MEXICO CITY — Mexico has launched efforts to boost fashion manufacturing transparency and sustainability just as new reports slammed the industry and the government by alleging ongoing labor and environmental abuses.

At a recent event, U.K.-based non-profit Fashion Revolution revealed plans to roll out its Fashion Transparency Index Mexico 2020 to encourage up to 20 brands and retailers to report their impact on labor and the environment. The event gathered top retail and apparel associations Antad and Canaive, which lent their support to the initiative.

Just before the the launch, however, the Human Rights Commission of Tehuacan, a major maquila hub in Puebla State south of Mexico City, singled out local denim maker Hera for violating workers’ rights and worsening pollution in their laundry and stone-washing facilities.

“I have received many claims and have talked to Hera Apparel’s sewers…,” the organization’s leader Martin Barrios said in a Facebook statement. “These executives are exploiting aquifers and contaminating the environment.”

Barrios, who claims the Tehuacan textiles company sources clothing for big global brands, also alleged that Hera does not share profits with workers and often changes its name to flout taxes and social security contributions. “They have called themselves Lean Operations, Texting Tex, Elemental Denim…,” Barrios continued. “When they change their name, their contributions with Infonavit are wiped out.”

Hera did not respond to requests for comment.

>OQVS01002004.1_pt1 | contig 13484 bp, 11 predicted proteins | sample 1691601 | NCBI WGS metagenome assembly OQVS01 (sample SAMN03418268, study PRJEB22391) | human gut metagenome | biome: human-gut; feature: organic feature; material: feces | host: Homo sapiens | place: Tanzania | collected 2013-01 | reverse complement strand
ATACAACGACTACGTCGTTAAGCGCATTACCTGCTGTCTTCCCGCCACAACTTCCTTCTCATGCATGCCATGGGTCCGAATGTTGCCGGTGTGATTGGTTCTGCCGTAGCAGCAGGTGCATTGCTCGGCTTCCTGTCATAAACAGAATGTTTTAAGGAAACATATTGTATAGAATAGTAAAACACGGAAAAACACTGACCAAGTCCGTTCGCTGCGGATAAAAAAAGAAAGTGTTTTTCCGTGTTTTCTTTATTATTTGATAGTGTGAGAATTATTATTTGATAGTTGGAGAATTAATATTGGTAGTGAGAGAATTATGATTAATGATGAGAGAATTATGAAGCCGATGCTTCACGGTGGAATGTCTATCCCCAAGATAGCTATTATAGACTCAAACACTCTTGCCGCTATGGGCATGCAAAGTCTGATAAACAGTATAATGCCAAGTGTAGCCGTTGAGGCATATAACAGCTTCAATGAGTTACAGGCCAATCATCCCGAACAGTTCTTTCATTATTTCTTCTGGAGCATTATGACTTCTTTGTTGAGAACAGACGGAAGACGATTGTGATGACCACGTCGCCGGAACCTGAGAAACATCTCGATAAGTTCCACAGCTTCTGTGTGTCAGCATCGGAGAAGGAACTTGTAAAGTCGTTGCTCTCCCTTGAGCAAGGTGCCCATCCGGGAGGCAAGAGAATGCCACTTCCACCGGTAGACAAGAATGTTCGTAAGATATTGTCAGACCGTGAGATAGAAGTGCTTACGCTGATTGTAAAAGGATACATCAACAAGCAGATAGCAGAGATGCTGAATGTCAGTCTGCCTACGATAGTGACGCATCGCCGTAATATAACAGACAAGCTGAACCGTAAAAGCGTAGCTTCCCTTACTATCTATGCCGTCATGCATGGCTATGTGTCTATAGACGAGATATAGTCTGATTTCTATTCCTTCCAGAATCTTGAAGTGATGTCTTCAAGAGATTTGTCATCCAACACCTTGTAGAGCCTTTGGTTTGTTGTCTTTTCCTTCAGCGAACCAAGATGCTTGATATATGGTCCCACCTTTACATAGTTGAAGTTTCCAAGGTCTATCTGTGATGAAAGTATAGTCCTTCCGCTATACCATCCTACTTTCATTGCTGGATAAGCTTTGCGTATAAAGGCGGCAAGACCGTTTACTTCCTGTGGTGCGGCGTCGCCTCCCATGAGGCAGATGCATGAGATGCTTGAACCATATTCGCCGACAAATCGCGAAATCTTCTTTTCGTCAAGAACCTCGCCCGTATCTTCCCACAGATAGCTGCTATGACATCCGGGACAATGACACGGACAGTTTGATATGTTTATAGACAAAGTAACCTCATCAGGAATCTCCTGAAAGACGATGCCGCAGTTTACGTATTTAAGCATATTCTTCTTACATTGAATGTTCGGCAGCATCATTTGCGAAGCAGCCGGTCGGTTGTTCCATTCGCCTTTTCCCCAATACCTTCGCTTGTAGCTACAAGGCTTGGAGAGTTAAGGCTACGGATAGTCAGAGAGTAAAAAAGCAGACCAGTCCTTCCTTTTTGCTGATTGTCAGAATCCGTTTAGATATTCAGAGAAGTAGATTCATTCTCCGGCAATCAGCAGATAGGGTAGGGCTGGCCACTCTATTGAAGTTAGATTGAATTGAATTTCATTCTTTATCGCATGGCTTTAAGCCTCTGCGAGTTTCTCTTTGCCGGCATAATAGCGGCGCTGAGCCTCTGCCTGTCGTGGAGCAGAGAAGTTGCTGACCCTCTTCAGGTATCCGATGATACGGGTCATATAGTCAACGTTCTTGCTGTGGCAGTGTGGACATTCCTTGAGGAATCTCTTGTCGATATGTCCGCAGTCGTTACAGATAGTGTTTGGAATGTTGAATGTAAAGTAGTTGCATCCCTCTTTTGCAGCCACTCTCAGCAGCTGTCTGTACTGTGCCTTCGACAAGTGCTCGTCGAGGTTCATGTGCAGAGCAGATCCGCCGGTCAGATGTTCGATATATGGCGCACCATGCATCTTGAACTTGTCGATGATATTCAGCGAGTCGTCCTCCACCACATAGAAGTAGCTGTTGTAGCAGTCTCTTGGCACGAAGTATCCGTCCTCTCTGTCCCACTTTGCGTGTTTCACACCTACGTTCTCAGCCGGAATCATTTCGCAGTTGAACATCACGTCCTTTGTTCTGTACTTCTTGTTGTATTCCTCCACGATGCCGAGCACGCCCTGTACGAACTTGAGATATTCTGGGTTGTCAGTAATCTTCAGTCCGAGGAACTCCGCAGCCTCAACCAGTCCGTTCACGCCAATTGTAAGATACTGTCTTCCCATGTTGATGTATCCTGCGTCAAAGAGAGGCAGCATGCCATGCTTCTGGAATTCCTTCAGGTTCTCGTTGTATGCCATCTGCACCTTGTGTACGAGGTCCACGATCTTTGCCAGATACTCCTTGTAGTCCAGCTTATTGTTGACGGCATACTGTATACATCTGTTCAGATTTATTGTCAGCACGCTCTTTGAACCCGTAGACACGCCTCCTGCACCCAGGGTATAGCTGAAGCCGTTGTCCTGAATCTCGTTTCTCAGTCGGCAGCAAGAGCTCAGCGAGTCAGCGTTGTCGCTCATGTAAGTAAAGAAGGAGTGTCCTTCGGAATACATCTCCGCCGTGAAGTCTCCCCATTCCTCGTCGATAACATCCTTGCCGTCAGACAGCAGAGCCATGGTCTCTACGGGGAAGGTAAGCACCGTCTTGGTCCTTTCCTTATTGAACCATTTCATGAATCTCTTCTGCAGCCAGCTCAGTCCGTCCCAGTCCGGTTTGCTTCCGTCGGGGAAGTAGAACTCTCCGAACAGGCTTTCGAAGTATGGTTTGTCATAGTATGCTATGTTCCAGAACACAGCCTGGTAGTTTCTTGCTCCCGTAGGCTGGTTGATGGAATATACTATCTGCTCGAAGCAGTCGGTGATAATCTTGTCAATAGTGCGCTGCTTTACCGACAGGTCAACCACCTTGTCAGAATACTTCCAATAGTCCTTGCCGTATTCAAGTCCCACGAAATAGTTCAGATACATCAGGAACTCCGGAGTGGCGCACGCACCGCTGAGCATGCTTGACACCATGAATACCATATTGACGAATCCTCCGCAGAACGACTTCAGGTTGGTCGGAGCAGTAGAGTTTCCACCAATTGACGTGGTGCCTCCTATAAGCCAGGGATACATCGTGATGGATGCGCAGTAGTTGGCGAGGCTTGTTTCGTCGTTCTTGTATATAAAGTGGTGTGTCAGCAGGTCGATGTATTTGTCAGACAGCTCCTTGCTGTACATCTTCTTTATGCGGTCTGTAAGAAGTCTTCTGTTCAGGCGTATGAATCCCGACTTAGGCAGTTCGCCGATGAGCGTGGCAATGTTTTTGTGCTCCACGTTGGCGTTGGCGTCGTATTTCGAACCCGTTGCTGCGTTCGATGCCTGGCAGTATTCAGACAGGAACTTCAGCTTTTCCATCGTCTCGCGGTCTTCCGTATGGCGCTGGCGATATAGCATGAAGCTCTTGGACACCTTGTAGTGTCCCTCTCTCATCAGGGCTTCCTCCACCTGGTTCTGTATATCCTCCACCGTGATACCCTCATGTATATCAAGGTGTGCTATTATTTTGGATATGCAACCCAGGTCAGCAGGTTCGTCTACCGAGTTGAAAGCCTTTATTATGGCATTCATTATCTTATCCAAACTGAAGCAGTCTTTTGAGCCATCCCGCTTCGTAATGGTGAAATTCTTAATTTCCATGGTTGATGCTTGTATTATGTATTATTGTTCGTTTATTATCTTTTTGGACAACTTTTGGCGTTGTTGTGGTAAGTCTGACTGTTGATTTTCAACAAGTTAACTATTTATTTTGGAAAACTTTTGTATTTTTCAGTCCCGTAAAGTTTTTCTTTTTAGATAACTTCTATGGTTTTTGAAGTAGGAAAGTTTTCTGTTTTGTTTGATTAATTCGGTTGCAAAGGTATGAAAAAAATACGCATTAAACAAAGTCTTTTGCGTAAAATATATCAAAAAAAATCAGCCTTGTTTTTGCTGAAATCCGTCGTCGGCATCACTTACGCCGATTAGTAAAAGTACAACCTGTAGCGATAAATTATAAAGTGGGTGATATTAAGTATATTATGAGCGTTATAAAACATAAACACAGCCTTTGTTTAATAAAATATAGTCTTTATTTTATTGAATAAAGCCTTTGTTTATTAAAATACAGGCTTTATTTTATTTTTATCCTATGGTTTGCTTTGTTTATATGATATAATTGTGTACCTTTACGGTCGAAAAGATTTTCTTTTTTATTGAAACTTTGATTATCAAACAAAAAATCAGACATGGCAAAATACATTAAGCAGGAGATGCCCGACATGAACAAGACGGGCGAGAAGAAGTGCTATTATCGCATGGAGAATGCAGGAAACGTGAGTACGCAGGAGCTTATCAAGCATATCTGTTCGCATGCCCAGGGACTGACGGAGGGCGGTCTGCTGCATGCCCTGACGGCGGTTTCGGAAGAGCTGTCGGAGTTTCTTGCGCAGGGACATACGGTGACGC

Barrios is not alone in accusing the industry, Latin America’s second-largest, of ignoring workers’ rights through so-called sindicatos charros or corrupt trades unions that cater to big businesses, often preventing workers from unionizing.

Despite the U.S.’ demands that Mexico improve labor conditions and wages as part of the USMCA treaty, the revised version of NAFTA, an AFL-CIO local insider said sewers’ pay is unlikely to rise more than 5 percent — well below the government’s new 20 percent minimum wage hike, which is mainly expected to benefit auto workers.

Mexico City is making progress in ensuring maquila owners meet social security laws but faces big challenges to streamline conditions and workers’ freedom of association rights, said the source.

“Mexican factories have made mutually beneficial contracts with sindicatos charros for years to keep workers down and that’s unlikely to change anytime soon,” the source claimed.

Fashion Revolution’s founder and director Carry Somers hopes her index, which she also launched in Brazil two years ago, will help improve life for workers while protecting the climate. She said the Brazilian edition, which features 30 firms including local department stores Renner and Riachuelo, as well as C&A, which sponsors the survey, has yielded positive results.

“We know that globally there is a lack of transparency in the fashion industry and particularly in Mexico, we know the industry remains without a lot of transparency,” she said. “We decided to do the index in Mexico because in order to improve labor conditions and environmental impact, brands need to publish more information.”